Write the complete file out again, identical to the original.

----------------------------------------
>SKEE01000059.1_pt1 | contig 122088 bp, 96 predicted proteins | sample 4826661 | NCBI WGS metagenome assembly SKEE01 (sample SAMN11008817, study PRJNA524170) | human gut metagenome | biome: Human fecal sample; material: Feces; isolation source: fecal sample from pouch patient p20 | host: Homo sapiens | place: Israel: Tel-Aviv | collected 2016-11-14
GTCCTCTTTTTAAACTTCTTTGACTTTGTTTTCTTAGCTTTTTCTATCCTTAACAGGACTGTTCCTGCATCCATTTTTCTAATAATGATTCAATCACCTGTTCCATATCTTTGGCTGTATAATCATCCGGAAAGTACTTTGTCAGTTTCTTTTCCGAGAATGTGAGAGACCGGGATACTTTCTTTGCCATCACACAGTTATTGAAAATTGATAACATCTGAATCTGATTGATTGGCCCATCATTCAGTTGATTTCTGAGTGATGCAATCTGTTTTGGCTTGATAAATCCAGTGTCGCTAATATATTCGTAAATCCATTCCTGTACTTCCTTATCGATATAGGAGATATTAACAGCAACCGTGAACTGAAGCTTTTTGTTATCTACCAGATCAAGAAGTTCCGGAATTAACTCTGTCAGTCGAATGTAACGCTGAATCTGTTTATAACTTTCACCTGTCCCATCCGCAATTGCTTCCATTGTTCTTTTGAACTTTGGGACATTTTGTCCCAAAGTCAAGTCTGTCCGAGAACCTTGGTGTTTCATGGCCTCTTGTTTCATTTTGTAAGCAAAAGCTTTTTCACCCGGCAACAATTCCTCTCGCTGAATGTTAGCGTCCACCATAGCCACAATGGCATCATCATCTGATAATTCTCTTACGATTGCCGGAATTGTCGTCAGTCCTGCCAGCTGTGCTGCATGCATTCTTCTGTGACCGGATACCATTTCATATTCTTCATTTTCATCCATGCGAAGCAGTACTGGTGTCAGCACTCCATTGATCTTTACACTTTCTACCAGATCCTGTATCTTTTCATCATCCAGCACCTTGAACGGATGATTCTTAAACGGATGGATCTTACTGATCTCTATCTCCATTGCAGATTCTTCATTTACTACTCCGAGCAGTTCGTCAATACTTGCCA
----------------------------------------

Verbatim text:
>SKEE01000059.1_pt1 | contig 122088 bp, 96 predicted proteins | sample 4826661 | NCBI WGS metagenome assembly SKEE01 (sample SAMN11008817, study PRJNA524170) | human gut metagenome | biome: Human fecal sample; material: Feces; isolation source: fecal sample from pouch patient p20 | host: Homo sapiens | place: Israel: Tel-Aviv | collected 2016-11-14
GTCCTCTTTTTAAACTTCTTTGACTTTGTTTTCTTAGCTTTTTCTATCCTTAACAGGACTGTTCCTGCATCCATTTTTCTAATAATGATTCAATCACCTGTTCCATATCTTTGGCTGTATAATCATCCGGAAAGTACTTTGTCAGTTTCTTTTCCGAGAATGTGAGAGACCGGGATACTTTCTTTGCCATCACACAGTTATTGAAAATTGATAACATCTGAATCTGATTGATTGGCCCATCATTCAGTTGATTTCTGAGTGATGCAATCTGTTTTGGCTTGATAAATCCAGTGTCGCTAATATATTCGTAAATCCATTCCTGTACTTCCTTATCGATATAGGAGATATTAACAGCAACCGTGAACTGAAGCTTTTTGTTATCTACCAGATCAAGAAGTTCCGGAATTAACTCTGTCAGTCGAATGTAACGCTGAATCTGTTTATAACTTTCACCTGTCCCATCCGCAATTGCTTCCATTGTTCTTTTGAACTTTGGGACATTTTGTCCCAAAGTCAAGTCTGTCCGAGAACCTTGGTGTTTCATGGCCTCTTGTTTCATTTTGTAAGCAAAAGCTTTTTCACCCGGCAACAATTCCTCTCGCTGAATGTTAGCGTCCACCATAGCCACAATGGCATCATCATCTGATAATTCTCTTACGATTGCCGGAATTGTCGTCAGTCCTGCCAGCTGTGCTGCATGCATTCTTCTGTGACCGGATACCATTTCATATTCTTCATTTTCATCCATGCGAAGCAGTACTGGTGTCAGCACTCCATTGATCTTTACACTTTCTACCAGATCCTGTATCTTTTCATCATCCAGCACCTTGAACGGATGATTCTTAAACGGATGGATCTTACTGATCTCTATCTCCATTGCAGATTCTTCATTTACTACTCCGAGCAGTTCGTCAATACTTGCCA